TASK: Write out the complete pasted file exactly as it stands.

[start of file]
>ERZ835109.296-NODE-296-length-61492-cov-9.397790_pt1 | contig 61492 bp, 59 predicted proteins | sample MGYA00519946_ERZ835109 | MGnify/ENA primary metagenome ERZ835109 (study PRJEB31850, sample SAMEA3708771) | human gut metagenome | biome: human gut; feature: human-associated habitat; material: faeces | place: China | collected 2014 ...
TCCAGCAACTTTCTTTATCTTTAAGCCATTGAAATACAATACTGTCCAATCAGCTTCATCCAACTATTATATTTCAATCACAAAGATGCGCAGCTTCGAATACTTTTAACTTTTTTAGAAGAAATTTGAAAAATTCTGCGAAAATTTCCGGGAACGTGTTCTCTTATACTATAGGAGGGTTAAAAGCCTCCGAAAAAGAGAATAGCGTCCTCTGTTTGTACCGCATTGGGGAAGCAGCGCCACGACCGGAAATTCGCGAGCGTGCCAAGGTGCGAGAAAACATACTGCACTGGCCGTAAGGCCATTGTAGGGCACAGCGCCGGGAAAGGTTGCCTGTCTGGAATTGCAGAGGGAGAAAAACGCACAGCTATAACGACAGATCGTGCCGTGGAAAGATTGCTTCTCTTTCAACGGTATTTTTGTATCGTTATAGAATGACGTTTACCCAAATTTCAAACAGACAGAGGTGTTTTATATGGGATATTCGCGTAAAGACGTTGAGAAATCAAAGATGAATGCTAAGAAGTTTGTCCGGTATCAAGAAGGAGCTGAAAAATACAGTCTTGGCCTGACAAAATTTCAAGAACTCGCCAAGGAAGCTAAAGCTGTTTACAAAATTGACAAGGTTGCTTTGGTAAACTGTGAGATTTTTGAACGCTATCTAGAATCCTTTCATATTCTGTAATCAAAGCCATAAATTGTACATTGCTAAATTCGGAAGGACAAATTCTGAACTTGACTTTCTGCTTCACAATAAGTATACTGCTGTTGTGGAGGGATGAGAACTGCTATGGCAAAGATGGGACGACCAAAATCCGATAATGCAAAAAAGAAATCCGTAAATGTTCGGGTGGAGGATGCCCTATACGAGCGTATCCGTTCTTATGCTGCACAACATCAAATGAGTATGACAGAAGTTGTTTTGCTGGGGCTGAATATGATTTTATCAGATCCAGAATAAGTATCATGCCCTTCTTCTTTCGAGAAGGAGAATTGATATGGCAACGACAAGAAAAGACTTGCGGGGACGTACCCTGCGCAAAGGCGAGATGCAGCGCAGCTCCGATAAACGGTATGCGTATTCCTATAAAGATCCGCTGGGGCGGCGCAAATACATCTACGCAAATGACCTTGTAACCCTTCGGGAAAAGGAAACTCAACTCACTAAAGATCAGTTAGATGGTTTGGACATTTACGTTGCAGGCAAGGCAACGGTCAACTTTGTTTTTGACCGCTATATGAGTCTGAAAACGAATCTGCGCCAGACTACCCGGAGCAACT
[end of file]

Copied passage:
>ERZ835109.296-NODE-296-length-61492-cov-9.397790_pt1 | contig 61492 bp, 59 predicted proteins | sample MGYA00519946_ERZ835109 | MGnify/ENA primary metagenome ERZ835109 (study PRJEB31850, sample SAMEA3708771) | human gut metagenome | biome: human gut; feature: human-associated habitat; material: faeces | place: China | collected 2014 ...
TCCAGCAACTTTCTTTATCTTTAAGCCATTGAAATACAATACTGTCCAATCAGCTTCATCCAACTATTATATTTCAATCACAAAGATGCGCAGCTTCGAATACTTTTAACTTTTTTAGAAGAAATTTGAAAAATTCTGCGAAAATTTCCGGGAACGTGTTCTCTTATACTATAGGAGGGTTAAAAGCCTCCGAAAAAGAGAATAGCGTCCTCTGTTTGTACCGCATTGGGGAAGCAGCGCCACGACCGGAAATTCGCGAGCGTGCCAAGGTGCGAGAAAACATACTGCACTGGCCGTAAGGCCATTGTAGGGCACAGCGCCGGGAAAGGTTGCCTGTCTGGAATTGCAGAGGGAGAAAAACGCACAGCTATAACGACAGATCGTGCCGTGGAAAGATTGCTTCTCTTTCAACGGTATTTTTGTATCGTTATAGAATGACGTTTACCCAAATTTCAAACAGACAGAGGTGTTTTATATGGGATATTCGCGTAAAGACGTTGAGAAATCAAAGATGAATGCTAAGAAGTTTGTCCGGTATCAAGAAGGAGCTGAAAAATACAGTCTTGGCCTGACAAAATTTCAAGAACTCGCCAAGGAAGCTAAAGCTGTTTACAAAATTGACAAGGTTGCTTTGGTAAACTGTGAGATTTTTGAACGCTATCTAGAATCCTTTCATATTCTGTAATCAAAGCCATAAATTGTACATTGCTAAATTCGGAAGGACAAATTCTGAACTTGACTTTCTGCTTCACAATAAGTATACTGCTGTTGTGGAGGGATGAGAACTGCTATGGCAAAGATGGGACGACCAAAATCCGATAATGCAAAAAAGAAATCCGTAAATGTTCGGGTGGAGGATGCCCTATACGAGCGTATCCGTTCTTATGCTGCACAACATCAAATGAGTATGACAGAAGTTGTTTTGCTGGGGCTGAATATGATTTTATCAGATCCAGAATAAGTATCATGCCCTTCTTCTTTCGAGAAGGAGAATTGATATGGCAACGACAAGAAAAGACTTGCGGGGACGTACCCTGCGCAAAGGCGAGATGCAGCGCAGCTCCGATAAACGGTATGCGTATTCCTATAAAGATCCGCTGGGGCGGCGCAAATACATCTACGCAAATGACCTTGTAACCCTTCGGGAAAAGGAAACTCAACTCACTAAAGATCAGTTAGATGGTTTGGACATTTACGTTGCAGGCAAGGCAACGGTCAACTTTGTTTTTGACCGCTATATGAGTCTGAAAACGAATCTGCGCCAGACTACCCGGAGCAACT